What is a Home Equity Loan?
Home equity is a homeowner’s current interest in a home. It can grow over time should the property value increase or if the mortgage is paid down. The equity in a home is the difference between the home’s fair market value and the outstanding balance of all liens on the property.
Having equity in a home is a good thing, and for many homeowners, it is a valuable asset. Many people use this asset later in life as part of their retirement nest egg, but others tend to use it as a source of credit. Home equity loans are appealing because you can access a large amount of money at reasonably low-interest rates and it’s easy to qualify when the loan is secured by real estate. Should you need to use the equity in your home, make sure, you do your homework and fully comprehend the possible benefits and risks. Below are the two different types of Home Equity Loans:
Home Equity Line of Credit (HELOC) – this loan allows you to take funds out as necessary, and pay interest only on what you borrow. Like a credit card, you can withdraw monies needed during the “draw period” and as long as your line of credit is open. During the draw period, you will need only to make low reasonable payments on your debt. However, when the draw period ends, the loan goes into a repayment cycle which you will have to pay off at a higher rate or possibly make a large balloon payment at the end. HELOCs usually include a variable interest rate this could mean paying back much more in interest on the life of the loan than you had initially planned.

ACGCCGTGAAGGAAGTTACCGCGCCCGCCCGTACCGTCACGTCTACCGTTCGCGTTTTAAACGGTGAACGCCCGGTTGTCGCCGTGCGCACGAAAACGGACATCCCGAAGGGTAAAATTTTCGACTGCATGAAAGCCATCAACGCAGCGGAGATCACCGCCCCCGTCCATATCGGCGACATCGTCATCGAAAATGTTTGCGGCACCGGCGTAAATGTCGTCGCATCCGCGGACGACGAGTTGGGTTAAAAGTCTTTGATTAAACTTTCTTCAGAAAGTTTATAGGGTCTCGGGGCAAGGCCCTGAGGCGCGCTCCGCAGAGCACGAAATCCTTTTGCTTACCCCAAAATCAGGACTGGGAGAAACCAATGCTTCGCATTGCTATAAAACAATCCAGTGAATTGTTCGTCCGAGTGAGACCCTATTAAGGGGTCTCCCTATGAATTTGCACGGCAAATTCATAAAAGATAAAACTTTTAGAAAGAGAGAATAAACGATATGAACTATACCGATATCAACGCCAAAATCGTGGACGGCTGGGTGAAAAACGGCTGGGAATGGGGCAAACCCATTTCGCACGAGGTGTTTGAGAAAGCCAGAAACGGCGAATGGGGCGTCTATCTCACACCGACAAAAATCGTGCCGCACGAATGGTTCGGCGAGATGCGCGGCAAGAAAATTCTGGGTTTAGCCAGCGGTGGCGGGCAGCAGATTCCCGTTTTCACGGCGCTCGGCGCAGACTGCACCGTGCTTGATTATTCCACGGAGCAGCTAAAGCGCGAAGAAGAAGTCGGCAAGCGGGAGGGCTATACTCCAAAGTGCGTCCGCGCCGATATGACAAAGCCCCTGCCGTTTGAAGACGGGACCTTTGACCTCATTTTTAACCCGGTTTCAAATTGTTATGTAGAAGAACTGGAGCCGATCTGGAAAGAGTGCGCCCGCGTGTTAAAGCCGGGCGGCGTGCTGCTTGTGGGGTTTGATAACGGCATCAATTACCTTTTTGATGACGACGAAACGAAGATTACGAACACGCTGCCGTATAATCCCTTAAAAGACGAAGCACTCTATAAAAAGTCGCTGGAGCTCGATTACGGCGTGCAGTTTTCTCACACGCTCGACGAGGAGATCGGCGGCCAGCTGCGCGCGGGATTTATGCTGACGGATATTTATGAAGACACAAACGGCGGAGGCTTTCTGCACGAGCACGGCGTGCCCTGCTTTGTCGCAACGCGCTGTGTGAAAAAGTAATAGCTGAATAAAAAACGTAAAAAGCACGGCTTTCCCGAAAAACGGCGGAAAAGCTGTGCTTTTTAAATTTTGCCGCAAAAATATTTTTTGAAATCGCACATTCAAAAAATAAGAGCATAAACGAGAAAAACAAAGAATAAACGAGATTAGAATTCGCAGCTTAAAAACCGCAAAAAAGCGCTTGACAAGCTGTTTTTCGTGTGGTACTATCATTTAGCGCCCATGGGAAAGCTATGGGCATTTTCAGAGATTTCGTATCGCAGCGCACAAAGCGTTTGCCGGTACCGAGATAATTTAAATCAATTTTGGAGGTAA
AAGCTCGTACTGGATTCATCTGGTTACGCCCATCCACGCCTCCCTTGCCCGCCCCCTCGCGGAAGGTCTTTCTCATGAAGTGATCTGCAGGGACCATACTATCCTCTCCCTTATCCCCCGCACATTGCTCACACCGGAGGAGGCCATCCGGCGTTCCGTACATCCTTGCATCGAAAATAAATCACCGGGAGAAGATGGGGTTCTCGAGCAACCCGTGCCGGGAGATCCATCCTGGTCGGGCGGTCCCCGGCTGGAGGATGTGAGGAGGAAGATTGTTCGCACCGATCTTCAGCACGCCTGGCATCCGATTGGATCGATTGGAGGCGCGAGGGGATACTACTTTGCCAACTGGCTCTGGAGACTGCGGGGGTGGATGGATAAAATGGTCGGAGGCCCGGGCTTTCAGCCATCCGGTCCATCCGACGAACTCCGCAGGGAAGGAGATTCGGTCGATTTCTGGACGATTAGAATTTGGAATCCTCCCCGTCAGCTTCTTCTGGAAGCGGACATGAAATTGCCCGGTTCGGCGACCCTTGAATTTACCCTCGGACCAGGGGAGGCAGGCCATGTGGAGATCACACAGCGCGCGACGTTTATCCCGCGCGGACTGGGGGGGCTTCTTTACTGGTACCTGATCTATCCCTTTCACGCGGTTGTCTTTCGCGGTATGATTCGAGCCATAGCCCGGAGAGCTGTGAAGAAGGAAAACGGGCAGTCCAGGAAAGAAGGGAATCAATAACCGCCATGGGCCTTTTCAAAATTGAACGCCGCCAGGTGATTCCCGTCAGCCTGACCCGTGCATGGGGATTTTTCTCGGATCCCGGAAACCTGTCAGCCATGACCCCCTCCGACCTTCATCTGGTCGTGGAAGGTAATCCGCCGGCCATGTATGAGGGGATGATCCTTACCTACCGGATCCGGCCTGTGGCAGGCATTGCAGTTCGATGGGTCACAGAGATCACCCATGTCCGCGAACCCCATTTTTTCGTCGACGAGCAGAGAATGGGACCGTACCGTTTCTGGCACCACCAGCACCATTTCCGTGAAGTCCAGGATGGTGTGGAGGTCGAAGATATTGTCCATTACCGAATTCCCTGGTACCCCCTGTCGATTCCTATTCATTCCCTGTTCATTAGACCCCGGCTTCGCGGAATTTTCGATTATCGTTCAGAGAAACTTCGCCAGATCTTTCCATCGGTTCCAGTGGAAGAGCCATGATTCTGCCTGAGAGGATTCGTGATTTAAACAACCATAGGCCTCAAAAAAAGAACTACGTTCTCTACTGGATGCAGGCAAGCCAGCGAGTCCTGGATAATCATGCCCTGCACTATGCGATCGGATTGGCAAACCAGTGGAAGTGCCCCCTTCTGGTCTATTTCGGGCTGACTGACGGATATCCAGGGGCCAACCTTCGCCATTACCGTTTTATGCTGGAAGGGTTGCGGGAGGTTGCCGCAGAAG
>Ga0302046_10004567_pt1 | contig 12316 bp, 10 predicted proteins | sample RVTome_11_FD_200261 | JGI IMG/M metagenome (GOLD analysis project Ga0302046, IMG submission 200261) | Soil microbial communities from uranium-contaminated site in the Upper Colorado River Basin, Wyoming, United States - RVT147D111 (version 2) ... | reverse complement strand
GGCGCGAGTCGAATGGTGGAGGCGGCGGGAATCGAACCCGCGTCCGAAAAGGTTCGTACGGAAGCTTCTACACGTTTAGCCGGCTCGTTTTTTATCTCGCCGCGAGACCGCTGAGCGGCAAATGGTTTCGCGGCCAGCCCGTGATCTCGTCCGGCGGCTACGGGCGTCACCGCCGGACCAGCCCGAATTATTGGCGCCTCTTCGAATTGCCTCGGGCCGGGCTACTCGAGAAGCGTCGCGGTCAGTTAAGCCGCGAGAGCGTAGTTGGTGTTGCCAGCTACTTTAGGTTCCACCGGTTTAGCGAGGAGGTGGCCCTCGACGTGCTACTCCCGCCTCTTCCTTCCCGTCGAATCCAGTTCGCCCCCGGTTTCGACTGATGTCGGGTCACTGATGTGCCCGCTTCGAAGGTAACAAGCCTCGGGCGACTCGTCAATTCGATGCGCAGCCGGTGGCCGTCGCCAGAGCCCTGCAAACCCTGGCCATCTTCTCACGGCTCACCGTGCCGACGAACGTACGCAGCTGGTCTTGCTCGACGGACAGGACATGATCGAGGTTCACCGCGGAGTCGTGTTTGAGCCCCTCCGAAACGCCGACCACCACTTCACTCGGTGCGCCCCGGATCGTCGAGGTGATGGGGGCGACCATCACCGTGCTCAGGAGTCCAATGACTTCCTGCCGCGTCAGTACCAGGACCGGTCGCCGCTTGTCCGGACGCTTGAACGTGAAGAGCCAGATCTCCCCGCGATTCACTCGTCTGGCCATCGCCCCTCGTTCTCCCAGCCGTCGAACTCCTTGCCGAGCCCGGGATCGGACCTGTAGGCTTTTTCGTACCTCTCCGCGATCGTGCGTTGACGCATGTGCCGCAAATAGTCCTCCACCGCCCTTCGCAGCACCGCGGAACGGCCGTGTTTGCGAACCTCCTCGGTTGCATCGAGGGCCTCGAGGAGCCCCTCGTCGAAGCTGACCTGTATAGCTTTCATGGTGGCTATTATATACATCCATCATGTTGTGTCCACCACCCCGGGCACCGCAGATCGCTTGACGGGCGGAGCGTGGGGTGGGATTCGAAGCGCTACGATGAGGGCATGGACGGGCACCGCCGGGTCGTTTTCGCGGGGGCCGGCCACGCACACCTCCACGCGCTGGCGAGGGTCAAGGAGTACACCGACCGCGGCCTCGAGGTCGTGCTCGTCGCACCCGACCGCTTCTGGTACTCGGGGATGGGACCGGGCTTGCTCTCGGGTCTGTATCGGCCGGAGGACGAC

Home equity loan – is a lump-sum loan and usually has a fixed interest rate and a monthly payment that will never change. The length of this loan generally varies between 5 and fifteen years. Some lenders offer adjustable rate home equity loans but remember these rates fluctuate and when the interest rates go up your monthly payments will go up as well.
As you can see a home equity loan is not very difficult to comprehend and may be very beneficial to homeowners. The main issue with these loans is your home will serve as collateral and if you are unable to pay the lender can take your home away from you. That being said, make sure you weigh both the benefits and risk of this loan. If you do take out a home equity loan, make sure you have the means to pay it back.
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